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CWA # 196, 31 December 2019

The World This Year
The US-China Trade Dispute in 2019: Towards a thaw in 2020?

  Harini Madhusudan

What happened?
Multiple rounds of negotiations between the US and China were observed in the past year, many of which came very close to a deal but failed. There was a visible difference between the negotiators and it was evident in the way they made statements after the meetings. The US-China trade dispute was the highlight of the G20 summit held in Osaka, June 2019. The Summit saw an agreement between Trump and Xi to restart the negotiations for the second time. Huawei technology became a centrepiece in the escalating trade dispute between the U.S. and China. It faced strong resistance in the U.S. And in May 2019, the U.S. announced entity list was announced which banned US Companies from selling without permission from the government. 

By August, the US accused China of currency manipulation. The claim was that the manipulation directly affected the U.S. dollar with the loosely pegged value of the yuan, to the dollar. In the same month, President Donald Trump ratcheted up tensions with its biggest agricultural trading partners. To this, China stepped away from U.S. farm imports stating that it does not wish to rule out more tariffs. The Chinese government asked its state-owned enterprises to suspend purchases of U.S. agricultural products. Chinese buyers turned to South American soybeans. 

Reports emerged in late November that the US and China have begun to consider a ‘Phase One’ deal. Mid-December 2019,  the United States and China announced an agreement to the first phase of a trade deal that would see some US tariffs be reduced or repealed, once signed by the parties. Phase one of the trade deal is expected to see some US tariffs on Chinese goods be reduced or repealed. This will be in exchange for China increasing its expenditure on US agricultural, manufactured, and energy products by at least $200 billion in the next two years. The tariffs against China for December will be completely rolled back as part of the deal. However, the lawyers are looking into the agreement and is expected to be signed in January. It might be too early to wish that the dispute as subsided. 

What is the background?
The trade dispute that started 18 months ago, moved from being a balance of trade issue to a strategic economic, currency and technology confrontation between the two large economic powers. As of data checked in November 2019, the US has imposed tariffs on US$550 billion worth of Chinese products and as a counter, China has imposed tariffs on US$185 billion worth of US goods. The US automobile industry has seen increased tariffs by China up to 40 per cent. They were seen suspending additional tariffs by 25 per cent as goodwill. Luxury cars were among the most affected, Tesla saw the largest impact.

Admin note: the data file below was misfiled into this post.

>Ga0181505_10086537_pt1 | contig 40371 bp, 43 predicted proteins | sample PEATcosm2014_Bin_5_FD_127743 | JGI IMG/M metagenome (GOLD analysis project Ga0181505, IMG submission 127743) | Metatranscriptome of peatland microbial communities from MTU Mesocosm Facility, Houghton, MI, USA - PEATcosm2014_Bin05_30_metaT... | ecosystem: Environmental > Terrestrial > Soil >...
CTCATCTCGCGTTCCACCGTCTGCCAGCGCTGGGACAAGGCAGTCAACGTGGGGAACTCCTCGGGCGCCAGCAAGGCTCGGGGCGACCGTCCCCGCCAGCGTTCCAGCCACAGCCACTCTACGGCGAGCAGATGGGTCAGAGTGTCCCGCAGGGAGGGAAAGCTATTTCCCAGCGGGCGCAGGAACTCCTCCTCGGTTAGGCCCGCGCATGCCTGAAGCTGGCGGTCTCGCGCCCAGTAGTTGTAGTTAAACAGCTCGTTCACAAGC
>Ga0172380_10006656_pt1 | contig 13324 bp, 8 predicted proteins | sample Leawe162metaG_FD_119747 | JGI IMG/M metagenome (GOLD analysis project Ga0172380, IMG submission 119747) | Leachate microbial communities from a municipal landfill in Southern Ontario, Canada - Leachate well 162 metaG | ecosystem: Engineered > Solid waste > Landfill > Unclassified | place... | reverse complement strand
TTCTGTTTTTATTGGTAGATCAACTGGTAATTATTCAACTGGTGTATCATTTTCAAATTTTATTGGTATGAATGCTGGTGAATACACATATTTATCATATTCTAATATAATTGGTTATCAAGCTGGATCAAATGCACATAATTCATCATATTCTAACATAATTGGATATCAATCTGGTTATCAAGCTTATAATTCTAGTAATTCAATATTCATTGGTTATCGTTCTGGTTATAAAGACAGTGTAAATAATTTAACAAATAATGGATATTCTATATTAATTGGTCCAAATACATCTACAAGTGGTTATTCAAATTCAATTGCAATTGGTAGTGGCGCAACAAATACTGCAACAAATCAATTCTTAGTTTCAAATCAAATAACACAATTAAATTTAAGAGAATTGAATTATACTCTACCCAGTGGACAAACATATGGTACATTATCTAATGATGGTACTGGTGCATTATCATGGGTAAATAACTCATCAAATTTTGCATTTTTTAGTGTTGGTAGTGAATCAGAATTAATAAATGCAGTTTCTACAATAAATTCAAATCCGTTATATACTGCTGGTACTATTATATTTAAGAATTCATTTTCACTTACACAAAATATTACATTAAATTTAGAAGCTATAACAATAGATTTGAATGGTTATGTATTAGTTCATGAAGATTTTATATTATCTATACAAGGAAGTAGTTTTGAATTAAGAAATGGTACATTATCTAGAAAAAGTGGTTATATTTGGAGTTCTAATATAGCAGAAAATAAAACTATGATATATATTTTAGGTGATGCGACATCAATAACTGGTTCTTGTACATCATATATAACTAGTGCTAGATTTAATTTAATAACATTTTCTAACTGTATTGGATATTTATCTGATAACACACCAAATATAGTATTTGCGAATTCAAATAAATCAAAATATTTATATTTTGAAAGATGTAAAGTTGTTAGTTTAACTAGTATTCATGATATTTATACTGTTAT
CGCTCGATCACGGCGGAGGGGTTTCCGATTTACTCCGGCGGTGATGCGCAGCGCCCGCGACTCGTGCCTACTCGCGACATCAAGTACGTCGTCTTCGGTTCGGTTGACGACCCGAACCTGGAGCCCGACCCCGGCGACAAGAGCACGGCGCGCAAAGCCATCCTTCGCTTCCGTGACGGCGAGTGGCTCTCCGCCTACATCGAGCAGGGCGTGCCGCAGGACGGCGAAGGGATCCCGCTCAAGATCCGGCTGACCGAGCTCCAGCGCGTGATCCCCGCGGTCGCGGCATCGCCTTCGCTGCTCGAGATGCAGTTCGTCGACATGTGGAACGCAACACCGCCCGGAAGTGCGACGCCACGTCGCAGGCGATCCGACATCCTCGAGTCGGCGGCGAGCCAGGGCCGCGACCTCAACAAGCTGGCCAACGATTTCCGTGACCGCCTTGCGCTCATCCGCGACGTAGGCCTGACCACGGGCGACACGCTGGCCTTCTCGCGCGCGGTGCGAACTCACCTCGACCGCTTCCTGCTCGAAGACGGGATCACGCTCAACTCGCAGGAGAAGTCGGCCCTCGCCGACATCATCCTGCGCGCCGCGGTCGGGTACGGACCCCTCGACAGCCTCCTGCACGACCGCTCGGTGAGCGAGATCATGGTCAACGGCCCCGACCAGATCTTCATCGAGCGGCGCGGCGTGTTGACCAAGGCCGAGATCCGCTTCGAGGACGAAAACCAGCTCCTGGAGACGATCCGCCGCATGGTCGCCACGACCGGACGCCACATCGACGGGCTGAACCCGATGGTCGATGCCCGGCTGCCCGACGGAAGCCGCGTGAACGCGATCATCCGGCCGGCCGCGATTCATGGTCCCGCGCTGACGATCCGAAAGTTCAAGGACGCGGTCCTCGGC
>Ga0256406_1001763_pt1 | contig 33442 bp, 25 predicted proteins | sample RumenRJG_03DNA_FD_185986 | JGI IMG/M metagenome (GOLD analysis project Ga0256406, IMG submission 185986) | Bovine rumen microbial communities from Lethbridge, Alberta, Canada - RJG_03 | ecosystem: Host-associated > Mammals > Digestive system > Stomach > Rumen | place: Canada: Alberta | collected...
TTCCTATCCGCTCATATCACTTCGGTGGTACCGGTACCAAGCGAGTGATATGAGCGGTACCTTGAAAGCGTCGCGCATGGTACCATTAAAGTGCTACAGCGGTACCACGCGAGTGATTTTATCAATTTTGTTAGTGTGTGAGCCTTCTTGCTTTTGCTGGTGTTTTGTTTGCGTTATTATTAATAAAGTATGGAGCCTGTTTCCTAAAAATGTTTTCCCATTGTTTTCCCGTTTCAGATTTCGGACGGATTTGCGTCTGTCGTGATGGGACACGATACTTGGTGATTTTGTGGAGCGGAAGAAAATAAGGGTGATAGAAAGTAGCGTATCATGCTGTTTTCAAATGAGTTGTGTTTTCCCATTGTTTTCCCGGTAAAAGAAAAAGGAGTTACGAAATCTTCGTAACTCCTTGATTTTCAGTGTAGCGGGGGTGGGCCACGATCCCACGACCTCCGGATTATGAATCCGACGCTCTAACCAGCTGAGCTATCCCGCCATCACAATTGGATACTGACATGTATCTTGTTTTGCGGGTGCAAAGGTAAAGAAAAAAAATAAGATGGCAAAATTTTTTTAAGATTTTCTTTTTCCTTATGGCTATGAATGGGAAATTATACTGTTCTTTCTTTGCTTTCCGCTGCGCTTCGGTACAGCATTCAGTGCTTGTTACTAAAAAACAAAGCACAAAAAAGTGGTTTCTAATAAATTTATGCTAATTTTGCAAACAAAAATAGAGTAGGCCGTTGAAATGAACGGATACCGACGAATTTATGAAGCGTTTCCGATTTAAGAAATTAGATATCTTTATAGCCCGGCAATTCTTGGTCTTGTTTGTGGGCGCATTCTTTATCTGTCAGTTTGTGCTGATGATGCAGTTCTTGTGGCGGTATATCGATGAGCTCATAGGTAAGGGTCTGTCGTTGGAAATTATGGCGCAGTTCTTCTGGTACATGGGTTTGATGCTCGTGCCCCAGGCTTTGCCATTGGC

Technology, chipmakers and electronics manufacturers that depend on China for sales, for example, NVIDIA Corp, Micron Technology and Intel Corp are seen especially vulnerable. Semiconductor suppliers were at greater risk, Apple Inc was able to escape the tariffs on their China-assembled phones so far. This is likely to change if the dispute extends further. Meantime, there was also the episode with Huawei technologies and the overplay of the Intellectual Property argument. Since China is a major technology parts provider, the probability of them taking any measures in the technology domain would cripple industries. 

China is an important agriculture produce market for the US. The US exports soybeans to China and this took a hit in 2019 due to the tariff disputes. Other products exported in large amounts include cotton, hides and skins, pork and pork products, and coarse grains. Through the negotiation process, China was made to promise to buy more agricultural products. China began by increasing its purchase of soybeans. 

Negotiators from the side of the US and China, on 13 December 2019, announced that they reached a phase-one trade deal but provided very little detail on what exactly will be part of the agreement. US Trade Representative Robert Lighthizer is said to have brought a print-out of an 86-page agreement to the briefing with reporters as a “show-and-tell" to prove that it’s all written up and done. 

What does it mean?
The US-China trade dispute will be a major aspect of the election campaign in the U.S. for 2020. The divide within American politics can be seen in the campaigns of the candidates. Biden is on the free trade side; Trump and Warren are on the populist faction. The distortion to global trade and direct impact on economic slowdown from the US-China trade dispute will get worse in 2020. The larger impact will be seen on the economies that are dependent on the secondary outcome of the trade between the US and China. This has begun to reflect in the economies of the other economic powers, and it is set to get worse in the coming months.

For the longest time, it was seen as a ‘zero-sum’ game. But the past year has seen significant slow down in the economies. The escalation was a risk that the two nations took, knowing that neither of them is destined to win this ‘war.’ It is a game of ‘lose-lose,’ much less a zero-sum game. The best option for China would be to wait for the 2020 Presidential election results. 

There are high expectations that this deal could very well lead to the end of the current version of the trade dispute. But there are chances that the trade dispute may spiral into newer versions of economic confrontations. The second phase of the US-China ‘trade war’ would likely be about investment restrictions, export and import controls, and sanctions. 

Harini Madhusudan is a PhD Scholar with the School of Conflict and Security Studies. She can be contacted at harinimadhusudan@gmail.com

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